Over at the Campaign Spot, Jim Geraghty wonders how the new ABC/Washington Post poll could have the temerity to suggest that Barack Obama is winning more support among Democrats than John McCain is among Republicans: The ABC/WashPost poll in late September found 86 percent of Republicans for McCain, 88 percent of Democrats for Obama. PUMAs don't exist anymore? Colin Powell and Christopher Buckley are leading the exodus of Republicans for Obama? I suppose it's possible, but I have my doubts. I suppose I have my doubts too, except that this finding is now reflected in any number of polls.
Two regions in this election contain a disproportionate number of battleground states: the Rust Belt (including Pennsylvania, Ohio, Michigan, Indiana, and Wisconsin) and the Interior West (Colorado, New Mexico, Nevada). On that score, each candidate would seem to have a home-region advantage, with Barack Obama representing Illinois in the heart of the Rust Belt region, and John McCain Arizona in the Interior West. Studies have proven the presence of a strong “friends and neighbors” effect in a candidate’s home state: They tend to outperform their demographics among voters who know them the bes
It's been a confusing day of polling -- one of those where I'm happy to have a computer handy to do my dirty work for me.The trend over the past 7-10 days remains slightly toward McCain. It is difficult to pinpoint, however, just where the movement started. If I take the average of my daily point estimates from Thursday through Sunday -- since the final presidential debate was concluded -- I show Obama at a +6.0. That compares with a +6.6 in the ten days that proceeded the debate.
Well, scratch West Virginia from the swing state list for the time being. Both Public Policy Polling and Mason-Dixon have new polling out in the state, and they give John McCain leads of 8 and 6 points respectively. It's possible that this is one of those areas where McCain's attacks on Barack Obama are having some resonance. It's also possible that the state was never all that close to begin with, and that the ARG poll from two weeks ago that gave Obama a substantial lead was one of those infamous ARG outliers.
Not that you haven't heard the news, but...My predisposition is to be skeptical of the value of endorsements in presidential general elections. Endorsements generally serve as an informational shortcut for voters, and therefore their importance tends to be inversely proportional to the stature of the contest involved. When you're voting for Dog Commissioner, and you have no information about the candidates, you might well go with whomever your local paper decides to endorse.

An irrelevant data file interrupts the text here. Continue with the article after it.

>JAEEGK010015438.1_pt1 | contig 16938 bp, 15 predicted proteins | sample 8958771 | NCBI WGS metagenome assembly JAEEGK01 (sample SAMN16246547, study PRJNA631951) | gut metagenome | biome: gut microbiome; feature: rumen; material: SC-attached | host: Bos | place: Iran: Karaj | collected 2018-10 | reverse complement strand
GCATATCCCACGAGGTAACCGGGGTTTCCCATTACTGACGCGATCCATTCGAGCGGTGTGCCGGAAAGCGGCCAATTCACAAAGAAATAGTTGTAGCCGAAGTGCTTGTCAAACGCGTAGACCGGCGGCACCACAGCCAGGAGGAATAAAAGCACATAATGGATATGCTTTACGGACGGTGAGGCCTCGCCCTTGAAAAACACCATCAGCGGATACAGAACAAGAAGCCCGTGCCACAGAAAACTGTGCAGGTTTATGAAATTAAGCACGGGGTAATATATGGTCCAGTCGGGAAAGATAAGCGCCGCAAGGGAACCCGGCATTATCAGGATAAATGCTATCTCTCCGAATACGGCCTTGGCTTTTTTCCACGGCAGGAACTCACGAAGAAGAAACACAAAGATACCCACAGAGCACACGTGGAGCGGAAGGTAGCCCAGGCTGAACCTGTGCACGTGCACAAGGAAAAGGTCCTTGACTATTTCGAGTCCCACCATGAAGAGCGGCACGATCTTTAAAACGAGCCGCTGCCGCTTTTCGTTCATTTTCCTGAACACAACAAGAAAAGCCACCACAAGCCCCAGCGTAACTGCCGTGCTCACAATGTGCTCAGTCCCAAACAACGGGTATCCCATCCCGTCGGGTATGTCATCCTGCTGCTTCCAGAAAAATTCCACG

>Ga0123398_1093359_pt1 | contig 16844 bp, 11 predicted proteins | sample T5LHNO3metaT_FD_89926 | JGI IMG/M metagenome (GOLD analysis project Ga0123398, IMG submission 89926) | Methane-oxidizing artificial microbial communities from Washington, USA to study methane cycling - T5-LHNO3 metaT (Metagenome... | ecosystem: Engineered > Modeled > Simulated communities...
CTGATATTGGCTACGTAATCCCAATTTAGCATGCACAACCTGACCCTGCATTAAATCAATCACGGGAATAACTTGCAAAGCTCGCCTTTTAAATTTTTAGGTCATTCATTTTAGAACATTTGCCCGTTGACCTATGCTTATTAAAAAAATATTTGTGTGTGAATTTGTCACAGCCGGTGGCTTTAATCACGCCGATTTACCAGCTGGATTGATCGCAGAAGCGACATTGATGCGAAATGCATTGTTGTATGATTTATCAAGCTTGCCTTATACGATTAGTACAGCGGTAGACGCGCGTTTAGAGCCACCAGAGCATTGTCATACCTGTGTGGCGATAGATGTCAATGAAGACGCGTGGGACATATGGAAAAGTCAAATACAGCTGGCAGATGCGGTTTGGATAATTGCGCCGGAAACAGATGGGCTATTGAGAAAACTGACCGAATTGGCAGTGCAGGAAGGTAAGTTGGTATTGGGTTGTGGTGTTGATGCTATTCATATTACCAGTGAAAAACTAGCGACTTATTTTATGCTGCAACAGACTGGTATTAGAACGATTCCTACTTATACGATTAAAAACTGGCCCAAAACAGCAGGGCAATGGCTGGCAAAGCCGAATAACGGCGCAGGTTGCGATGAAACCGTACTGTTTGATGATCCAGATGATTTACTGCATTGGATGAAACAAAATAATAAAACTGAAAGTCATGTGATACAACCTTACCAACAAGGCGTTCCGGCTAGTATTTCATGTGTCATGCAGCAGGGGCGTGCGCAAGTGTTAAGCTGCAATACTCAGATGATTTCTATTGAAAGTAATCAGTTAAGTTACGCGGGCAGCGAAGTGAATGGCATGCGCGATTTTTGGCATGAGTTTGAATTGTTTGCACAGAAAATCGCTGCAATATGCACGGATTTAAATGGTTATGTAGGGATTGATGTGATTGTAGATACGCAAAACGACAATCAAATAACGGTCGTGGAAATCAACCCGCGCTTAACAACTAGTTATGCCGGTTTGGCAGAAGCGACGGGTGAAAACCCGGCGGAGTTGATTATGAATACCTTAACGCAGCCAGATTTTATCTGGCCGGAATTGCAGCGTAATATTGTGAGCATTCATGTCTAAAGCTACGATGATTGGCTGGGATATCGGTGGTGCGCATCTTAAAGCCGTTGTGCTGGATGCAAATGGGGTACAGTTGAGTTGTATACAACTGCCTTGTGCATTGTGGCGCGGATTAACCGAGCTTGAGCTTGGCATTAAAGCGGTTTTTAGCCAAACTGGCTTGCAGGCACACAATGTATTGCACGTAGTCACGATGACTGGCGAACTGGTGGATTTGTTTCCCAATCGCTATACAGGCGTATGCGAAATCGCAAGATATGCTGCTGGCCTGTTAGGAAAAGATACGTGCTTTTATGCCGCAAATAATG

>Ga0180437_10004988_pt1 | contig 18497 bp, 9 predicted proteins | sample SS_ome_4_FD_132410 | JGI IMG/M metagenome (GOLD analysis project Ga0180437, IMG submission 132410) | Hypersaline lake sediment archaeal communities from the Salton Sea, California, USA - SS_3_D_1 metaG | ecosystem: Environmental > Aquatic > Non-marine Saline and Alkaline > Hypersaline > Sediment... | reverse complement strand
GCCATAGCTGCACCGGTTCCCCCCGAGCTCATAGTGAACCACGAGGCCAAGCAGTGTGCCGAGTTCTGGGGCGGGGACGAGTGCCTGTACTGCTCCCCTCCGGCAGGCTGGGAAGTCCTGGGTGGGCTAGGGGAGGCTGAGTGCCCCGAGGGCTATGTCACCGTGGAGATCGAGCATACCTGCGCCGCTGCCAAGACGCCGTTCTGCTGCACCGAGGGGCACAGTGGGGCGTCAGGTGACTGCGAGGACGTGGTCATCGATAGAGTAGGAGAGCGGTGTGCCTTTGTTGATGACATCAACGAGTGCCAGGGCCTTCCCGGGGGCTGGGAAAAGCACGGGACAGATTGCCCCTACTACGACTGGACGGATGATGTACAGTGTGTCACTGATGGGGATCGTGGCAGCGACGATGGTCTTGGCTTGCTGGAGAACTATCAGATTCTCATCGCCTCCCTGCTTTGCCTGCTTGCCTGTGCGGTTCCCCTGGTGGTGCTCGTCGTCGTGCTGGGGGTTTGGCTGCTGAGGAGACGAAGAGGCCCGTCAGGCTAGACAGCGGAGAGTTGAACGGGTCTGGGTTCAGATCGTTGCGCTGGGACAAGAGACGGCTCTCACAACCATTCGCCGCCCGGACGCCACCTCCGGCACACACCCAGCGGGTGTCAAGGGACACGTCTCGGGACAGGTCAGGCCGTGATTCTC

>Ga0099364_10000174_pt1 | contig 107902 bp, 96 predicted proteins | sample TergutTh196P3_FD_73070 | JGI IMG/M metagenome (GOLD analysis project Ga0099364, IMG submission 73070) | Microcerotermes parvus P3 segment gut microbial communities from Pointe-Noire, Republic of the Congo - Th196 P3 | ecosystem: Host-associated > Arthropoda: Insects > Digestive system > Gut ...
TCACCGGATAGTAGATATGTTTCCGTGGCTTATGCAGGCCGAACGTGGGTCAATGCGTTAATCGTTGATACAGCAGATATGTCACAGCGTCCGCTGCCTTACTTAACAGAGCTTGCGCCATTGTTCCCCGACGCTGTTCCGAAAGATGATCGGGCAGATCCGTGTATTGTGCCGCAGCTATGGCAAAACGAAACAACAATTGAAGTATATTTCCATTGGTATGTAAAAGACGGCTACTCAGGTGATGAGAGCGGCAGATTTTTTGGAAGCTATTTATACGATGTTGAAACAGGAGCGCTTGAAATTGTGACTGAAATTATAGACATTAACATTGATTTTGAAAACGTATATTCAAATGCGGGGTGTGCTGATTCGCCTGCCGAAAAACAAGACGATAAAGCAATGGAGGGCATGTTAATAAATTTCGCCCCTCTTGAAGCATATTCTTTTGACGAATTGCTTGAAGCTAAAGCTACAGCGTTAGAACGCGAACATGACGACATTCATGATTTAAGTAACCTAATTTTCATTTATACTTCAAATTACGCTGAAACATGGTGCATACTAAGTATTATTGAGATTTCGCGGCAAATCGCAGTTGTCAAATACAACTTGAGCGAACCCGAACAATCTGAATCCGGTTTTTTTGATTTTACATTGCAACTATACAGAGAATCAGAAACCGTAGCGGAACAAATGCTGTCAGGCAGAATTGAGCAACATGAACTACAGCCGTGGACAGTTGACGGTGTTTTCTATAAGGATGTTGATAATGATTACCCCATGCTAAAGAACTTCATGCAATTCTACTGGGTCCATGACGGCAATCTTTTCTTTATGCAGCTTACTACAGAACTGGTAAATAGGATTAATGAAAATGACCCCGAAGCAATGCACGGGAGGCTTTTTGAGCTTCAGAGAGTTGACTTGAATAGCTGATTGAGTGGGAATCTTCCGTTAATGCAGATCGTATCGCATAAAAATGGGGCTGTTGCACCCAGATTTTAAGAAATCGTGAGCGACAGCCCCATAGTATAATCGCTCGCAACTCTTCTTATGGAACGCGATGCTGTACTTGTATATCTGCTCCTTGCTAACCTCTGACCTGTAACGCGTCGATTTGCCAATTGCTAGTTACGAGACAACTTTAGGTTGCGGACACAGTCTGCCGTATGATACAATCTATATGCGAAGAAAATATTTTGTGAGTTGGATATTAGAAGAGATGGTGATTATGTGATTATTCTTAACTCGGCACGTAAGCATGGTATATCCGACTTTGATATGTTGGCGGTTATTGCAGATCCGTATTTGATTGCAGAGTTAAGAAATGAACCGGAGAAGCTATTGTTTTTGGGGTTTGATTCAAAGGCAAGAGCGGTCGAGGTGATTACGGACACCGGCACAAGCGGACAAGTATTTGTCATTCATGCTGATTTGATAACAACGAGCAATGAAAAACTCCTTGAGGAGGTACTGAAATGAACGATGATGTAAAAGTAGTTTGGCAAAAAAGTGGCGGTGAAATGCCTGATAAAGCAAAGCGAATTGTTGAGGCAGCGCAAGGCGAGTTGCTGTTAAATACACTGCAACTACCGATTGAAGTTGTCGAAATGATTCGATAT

John McCain has once again improved his position in the national tracking polls, having gained ground in 4 of the 5 6 trackers that published today (Rasmussen and IBD/TIPP were the exceptions).** Our model now perceives that Obama has come somewhat off his peak numbers, which were realized perhaps 5-7 days ago.At the same time, McCain's improved position in the trackers is a little bit difficult to reconcile with certain other pieces of evidence.
In Chuck Todd we trust; all others must bring data. And right now, we're in something of a holding pattern waiting to see the next turn in the race. Obama's momentum has possibly stalled out, but probably has not yet begun to reverse itself. It's also possible that Obama's momentum was on the verge of reversing itself before Wednesday night's debate, but that the debate was enough to hold McCain off or perhaps even shift things further in Obama's direction.
I'm with Mike Murphy on this one. The presence of on-screen results from dial-testing groups is something that needs to be reconsidered during future presidential debates. It's not that the squiggly lines aren't fun to watch. Rather, they're too much fun to watch. It's hard to avert your eyes from them. It's hard to separate your own, independent reaction from theirs.
With seven different daily tracking polls to work with -- one of which releases three separate versions of its model each day -- there is a lot to choose from for those who might seek to cherry-pick results.Slow news day, Matt? If this is a two-point race right now, I'll eat Drudge's fedora. None of the dozen or so other polls that were in the field this week shows a race that close. Nor do either of the alternate versions of Gallup's model, including the so-called Likely Voters II model that I find most credible.
The polls take a back seat to tonight's debate, but let's give you the numbers and then touch upon a couple of high-level themes:Still lots of blue in that table. But this was at least a day in which things did not appear to get any worse for John McCain. McCain improved his position in three of the seven tracking polls; Obama gained in one, and the other three were flat.